Caution UOA - PP 10W30 6881m on 2001 Jeep 4.0

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Originally Posted By: Donald
One knowledgeable person told me that in a straight 6 you need to have the crank better balanced than a 4 cyl or V8 due to its physical long length. I am thinking that the engine was just not reman as well as it could/should have been.
I don't know that you "need to have the crank better balanced," since its supported by a main bearing every other throw, although good balance is always important. However, the engine not being assembled well is a possibility. Also could be cam bearings. A Jeep shop that I use told me that a lot of 4.0 low oil pressure issues come down to cam bearing wear and clearances allowing a lot of oil discharge at the cam bearings, and nobody thinks to look for it since its relatively uncommon in other engines. If this was a mass production reman, I betcha they didn't check the cam for straightness before installing it. The last one I put in a v8 needed a few 10-thousandths of truing up before it would spin freely in the bearings. None of this is to say it won't run 300,000 miles just like it sits.
 
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Originally Posted By: Ramblejam
Originally Posted By: 440Magnum
You know my solution for Jeep 4.0s... Rotella T6 and an Ultra or RoyalPurple filter makes 'em last forever.
What have you observed with T6 that makes it superior? What size filter do you run?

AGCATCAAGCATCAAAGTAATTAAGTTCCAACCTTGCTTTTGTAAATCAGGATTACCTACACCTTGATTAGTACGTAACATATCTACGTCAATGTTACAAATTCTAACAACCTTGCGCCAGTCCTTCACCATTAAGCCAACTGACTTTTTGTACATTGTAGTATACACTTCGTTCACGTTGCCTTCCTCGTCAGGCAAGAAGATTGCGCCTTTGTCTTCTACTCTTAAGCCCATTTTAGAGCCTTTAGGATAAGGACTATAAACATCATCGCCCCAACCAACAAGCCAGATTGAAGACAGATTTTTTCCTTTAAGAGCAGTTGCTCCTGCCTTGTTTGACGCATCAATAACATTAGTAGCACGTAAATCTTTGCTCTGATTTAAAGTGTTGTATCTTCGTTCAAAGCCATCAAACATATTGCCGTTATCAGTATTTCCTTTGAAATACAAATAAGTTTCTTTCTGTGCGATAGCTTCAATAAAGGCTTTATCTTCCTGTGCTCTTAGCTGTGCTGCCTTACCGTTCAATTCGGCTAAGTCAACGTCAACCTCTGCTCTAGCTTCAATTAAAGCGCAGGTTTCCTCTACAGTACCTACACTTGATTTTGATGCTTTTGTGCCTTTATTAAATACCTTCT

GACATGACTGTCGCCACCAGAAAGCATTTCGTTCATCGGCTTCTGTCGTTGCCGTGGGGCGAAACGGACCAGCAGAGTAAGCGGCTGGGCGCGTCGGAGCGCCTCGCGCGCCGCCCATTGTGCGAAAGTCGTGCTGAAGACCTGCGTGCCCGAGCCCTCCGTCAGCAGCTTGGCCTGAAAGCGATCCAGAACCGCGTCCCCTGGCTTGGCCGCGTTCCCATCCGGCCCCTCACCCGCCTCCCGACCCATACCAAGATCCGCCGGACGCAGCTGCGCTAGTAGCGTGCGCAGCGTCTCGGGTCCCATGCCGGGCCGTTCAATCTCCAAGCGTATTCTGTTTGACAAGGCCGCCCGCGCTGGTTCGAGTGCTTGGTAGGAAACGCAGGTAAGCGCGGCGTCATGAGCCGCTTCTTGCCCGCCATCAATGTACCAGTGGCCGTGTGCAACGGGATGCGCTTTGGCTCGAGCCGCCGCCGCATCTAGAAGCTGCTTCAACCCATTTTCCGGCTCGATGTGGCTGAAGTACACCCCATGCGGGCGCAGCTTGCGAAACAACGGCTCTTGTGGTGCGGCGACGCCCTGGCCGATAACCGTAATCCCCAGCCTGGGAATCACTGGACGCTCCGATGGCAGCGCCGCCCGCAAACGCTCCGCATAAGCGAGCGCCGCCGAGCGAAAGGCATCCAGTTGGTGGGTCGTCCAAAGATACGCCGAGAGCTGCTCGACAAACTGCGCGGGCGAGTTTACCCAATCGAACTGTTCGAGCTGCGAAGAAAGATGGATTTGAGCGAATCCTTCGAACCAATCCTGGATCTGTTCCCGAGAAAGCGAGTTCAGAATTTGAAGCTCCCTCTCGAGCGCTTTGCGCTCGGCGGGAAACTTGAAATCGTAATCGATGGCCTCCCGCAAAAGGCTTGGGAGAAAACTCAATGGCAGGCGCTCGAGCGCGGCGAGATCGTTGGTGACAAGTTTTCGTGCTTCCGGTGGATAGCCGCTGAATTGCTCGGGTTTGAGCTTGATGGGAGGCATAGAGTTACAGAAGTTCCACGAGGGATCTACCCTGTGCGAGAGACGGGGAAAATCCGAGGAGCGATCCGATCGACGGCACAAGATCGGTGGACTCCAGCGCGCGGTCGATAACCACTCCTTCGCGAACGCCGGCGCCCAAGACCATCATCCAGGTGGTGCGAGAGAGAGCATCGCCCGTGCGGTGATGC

I've never seen a Jeep 4.0 UOA series that consistently looked bad on RT6, and there's a lot of anecdotal evidence that they hold up really well with it. They're not normally that picky, but there are a few of them that are 'problem children' like this one and they seem to respond decently to HDEOs. I run a full-size XG-8A (or equivalent) filter on mine. Sometimes you need to throw the UOA away and just drive. The numbers can be scary and the engine still live WAY past your desire to use the vehicle.
 
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Originally Posted By: 440Magnum
Originally Posted By: Donald
One knowledgeable person told me that in a straight 6 you need to have the crank better balanced than a 4 cyl or V8 due to its physical long length. I am thinking that the engine was just not reman as well as it could/should have been.
I don't know that you "need to have the crank better balanced," since its supported by a main bearing every other throw, although good balance is always important. However, the engine not being assembled well is a possibility. Also could be cam bearings. A Jeep shop that I use told me that a lot of 4.0 low oil pressure issues come down to cam bearing wear and clearances allowing a lot of oil discharge at the cam bearings, and nobody thinks to look for it since its relatively uncommon in other engines. If this was a mass production reman, I betcha they didn't check the cam for straightness before installing it. The last one I put in a v8 needed a few 10-thousandths of truing up before it would spin freely in the bearings. None of this is to say it won't run 300,000 miles just like it sits.
Looking back at the trends, its clear that there are some lead "events" going on. Makes one want to look closer at filtration, or maybe something happened in the usage cycle during those two OCIs that caused it? Any lead-containing additives (fuel or otherwise) sneak in there somehow?
 
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Originally Posted By: DoubleWasp
Sodium definitely jumped up pretty good on this one too. What could be responsible for that, if not coolant?
Different lab doing the test? The fact that the last test is a different lab kinda negates any trending going on, IMO. But you're right, I guess it could be coolant- especially since the remanufacturer might have used a "331" head casting.
 
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